Non-Hormonal Birth Control Methods and How They Work

How many types of natural birth control can you think of? If on average a woman in the US wants to have 2 children, that means she needs enough birth control for about 30 years. That’s a lot of contraception. Of course, our needs change as we go through different stages of life, but being able to make an informed choice about our options is an important step in finding the optimal method. Here’s a breakdown of the non-hormonal birth control methods on offer today: 

The Condom

An oldy but a goody, the condom has been around for centuries. Since the invention of vulcanized rubber in 1839, it’s thankfully become a more sleek and user-friendly option than it was back in the day. Our forefathers used primitive sheaths made from animal intestines which were, wait for it… reusable. We think that probably is taking natural birth control a little too far. 

The condom comes in two versions, the more popular male condom (worn on the penis) and the female or internal condom (inserted into the vagina). With typical use, the condom has a birth control effectiveness rate of 85%, while the internal condom is 79% effective. Condoms are also a popular natural birth control option because they protect from sexually transmitted infections

The Copper IUD

A form of long-acting, reversible contraception, the copper IUD, or copper coil, works by creating a hostile environment for sperm in the uterus and fallopian tubes. As well as creating a ‘toxic’ space for sperm, the IUD works by causing inflammation of the uterus so implantation can’t happen even if an egg is fertilized. This means the copper IUD can also be used as a form of emergency contraception if it is fitted up to five days after unprotected sex.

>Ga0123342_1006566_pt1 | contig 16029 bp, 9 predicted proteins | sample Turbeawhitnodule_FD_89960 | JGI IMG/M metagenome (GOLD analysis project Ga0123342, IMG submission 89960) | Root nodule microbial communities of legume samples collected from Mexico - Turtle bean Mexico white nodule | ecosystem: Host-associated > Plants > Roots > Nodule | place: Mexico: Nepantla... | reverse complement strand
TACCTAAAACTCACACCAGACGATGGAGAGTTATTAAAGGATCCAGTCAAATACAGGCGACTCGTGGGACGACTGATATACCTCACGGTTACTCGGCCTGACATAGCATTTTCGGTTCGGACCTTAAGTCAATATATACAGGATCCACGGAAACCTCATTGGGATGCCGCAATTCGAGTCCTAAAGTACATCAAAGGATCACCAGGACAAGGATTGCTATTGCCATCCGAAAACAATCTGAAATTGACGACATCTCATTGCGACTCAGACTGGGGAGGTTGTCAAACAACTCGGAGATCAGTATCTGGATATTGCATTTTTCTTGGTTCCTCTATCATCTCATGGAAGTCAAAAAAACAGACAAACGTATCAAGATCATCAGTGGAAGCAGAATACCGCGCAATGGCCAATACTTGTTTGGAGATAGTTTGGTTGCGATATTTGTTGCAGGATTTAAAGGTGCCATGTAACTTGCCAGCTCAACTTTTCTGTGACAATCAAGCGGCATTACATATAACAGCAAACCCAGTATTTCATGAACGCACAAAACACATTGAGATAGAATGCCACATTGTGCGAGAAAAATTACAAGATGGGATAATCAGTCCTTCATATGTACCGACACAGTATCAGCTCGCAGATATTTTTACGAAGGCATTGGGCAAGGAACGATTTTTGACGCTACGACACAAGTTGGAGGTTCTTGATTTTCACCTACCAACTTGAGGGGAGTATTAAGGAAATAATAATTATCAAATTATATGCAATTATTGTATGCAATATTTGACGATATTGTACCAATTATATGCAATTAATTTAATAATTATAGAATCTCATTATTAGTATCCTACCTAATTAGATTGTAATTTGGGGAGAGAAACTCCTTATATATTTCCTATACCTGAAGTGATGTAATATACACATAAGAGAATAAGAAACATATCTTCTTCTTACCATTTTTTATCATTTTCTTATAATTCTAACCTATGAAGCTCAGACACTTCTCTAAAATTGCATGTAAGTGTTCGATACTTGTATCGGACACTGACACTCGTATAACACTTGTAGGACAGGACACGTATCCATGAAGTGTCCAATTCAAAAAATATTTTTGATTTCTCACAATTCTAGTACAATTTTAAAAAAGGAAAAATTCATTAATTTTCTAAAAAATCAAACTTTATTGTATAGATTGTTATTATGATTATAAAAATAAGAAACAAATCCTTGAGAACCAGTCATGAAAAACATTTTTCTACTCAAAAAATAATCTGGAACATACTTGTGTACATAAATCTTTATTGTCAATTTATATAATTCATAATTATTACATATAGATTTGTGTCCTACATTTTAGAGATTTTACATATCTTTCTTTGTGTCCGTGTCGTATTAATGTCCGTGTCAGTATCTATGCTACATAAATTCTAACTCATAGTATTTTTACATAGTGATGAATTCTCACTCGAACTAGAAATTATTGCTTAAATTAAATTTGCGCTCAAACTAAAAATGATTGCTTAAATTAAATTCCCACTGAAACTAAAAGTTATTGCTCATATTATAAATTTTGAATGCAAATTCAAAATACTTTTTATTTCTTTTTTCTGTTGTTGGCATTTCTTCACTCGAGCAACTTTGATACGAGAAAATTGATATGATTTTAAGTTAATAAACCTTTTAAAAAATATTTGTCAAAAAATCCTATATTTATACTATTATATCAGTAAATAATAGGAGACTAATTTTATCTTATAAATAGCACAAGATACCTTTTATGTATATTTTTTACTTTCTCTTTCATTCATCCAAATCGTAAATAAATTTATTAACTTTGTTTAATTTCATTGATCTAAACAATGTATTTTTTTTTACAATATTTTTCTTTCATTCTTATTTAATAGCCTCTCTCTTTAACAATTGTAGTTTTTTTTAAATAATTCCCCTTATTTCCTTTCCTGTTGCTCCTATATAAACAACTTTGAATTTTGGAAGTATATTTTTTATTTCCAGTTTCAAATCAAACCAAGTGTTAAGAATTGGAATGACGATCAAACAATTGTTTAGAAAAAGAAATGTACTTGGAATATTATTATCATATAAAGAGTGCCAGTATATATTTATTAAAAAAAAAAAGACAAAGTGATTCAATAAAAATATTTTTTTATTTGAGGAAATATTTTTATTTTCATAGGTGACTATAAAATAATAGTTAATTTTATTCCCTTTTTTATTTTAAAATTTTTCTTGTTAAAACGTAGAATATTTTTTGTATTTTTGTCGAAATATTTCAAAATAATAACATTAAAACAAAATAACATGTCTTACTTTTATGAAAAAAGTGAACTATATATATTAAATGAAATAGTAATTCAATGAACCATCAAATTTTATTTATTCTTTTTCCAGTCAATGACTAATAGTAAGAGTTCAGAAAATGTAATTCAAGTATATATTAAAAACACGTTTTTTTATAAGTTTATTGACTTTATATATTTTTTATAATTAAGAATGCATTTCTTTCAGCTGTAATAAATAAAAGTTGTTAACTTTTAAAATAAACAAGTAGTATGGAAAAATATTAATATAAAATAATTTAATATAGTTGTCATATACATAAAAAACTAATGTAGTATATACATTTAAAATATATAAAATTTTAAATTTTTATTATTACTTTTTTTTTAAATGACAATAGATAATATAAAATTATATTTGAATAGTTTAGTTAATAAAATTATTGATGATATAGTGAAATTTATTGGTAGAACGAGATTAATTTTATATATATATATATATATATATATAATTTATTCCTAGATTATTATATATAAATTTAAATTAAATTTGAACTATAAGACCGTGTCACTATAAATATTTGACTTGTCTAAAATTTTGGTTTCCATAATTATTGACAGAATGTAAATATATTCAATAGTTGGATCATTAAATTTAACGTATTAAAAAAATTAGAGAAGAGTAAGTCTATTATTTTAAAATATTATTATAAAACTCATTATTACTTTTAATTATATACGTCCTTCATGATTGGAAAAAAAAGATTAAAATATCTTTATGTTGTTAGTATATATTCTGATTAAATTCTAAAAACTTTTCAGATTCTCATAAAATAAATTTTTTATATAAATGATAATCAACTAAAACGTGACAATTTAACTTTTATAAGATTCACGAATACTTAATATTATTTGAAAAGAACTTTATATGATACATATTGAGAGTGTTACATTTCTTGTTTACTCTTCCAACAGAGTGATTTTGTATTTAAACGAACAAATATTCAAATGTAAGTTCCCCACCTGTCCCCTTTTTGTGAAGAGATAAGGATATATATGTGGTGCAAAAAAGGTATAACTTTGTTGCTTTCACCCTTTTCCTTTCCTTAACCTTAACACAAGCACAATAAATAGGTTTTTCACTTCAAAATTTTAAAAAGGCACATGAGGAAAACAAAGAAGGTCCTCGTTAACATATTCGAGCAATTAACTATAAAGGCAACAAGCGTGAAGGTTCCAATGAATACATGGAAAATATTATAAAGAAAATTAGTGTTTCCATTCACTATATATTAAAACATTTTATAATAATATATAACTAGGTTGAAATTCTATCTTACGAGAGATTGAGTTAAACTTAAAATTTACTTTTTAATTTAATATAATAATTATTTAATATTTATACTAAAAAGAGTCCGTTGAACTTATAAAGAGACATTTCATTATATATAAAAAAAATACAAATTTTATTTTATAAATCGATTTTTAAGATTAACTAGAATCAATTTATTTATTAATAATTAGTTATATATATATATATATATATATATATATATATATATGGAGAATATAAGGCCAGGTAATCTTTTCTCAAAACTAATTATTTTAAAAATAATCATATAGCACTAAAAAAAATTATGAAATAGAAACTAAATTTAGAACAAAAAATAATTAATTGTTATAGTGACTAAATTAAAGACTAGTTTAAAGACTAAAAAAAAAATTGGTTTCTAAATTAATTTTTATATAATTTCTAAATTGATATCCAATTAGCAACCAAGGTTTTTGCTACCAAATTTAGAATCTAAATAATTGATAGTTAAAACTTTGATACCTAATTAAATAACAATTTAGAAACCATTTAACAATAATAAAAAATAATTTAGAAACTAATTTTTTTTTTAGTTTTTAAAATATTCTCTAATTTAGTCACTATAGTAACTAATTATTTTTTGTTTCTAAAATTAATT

The copper IUD requires fitting by a healthcare professional. Once inserted in the vagina, the copper IUD can be used for five to ten years. This form of non-hormonal birth control has a high effectiveness rate of more than 99%. This is because once it is inserted it requires no maintenance.  Side effects from this birth control method can be different for everyone. The ones you get depend on which type of IUD you have and your medical history. Some of the side effects are: 

  • Cramps
  • Fainting
  • Irregular or heavy periods
  • Ovarian Cysts
  • Pregnancy
  • Infection (An IUD slightly raises your odds for an infection of the uterus, fallopian tubes, or ovaries, called pelvic inflammatory disease (PID). Bacteria that cause PID can get into your body when the IUD is inserted)
  • Perforation
  • Ectopic Pregnancy 
  • Expulsion

The Calendar Method

Another ancient non-hormonal birth control, the calendar method is a form of fertility awareness-based contraception. There are documented references to periodic abstinence which are over 1000 years old… However, in the 21st century, we have the luxury of modernizing the calendar method and can keep track of fertile days on our phones.

The calendar method works by abstaining sex in the fertile window, which is calculated by average cycle length, predicting that most women are fertile about two weeks before they get their period. However, since we are all different our fertile window varies from woman to woman. Typical use effectiveness for fertility awareness is between 77% to 98%. 

The birth control app

A new player in the contraceptive landscape, the birth control app, offering a non-hormonal birth control option for the modern woman. We rounded up the best fertility apps based on their useful content, excellent reviews, and consistent reliability. 

 

Understanding your own biology can be particularly helpful if you’re trying to conceive. And today, technology can make tracking your cycle and fertility days so much easier!

 

Sources:

WebMD

Healthline

Natural Cycles

 

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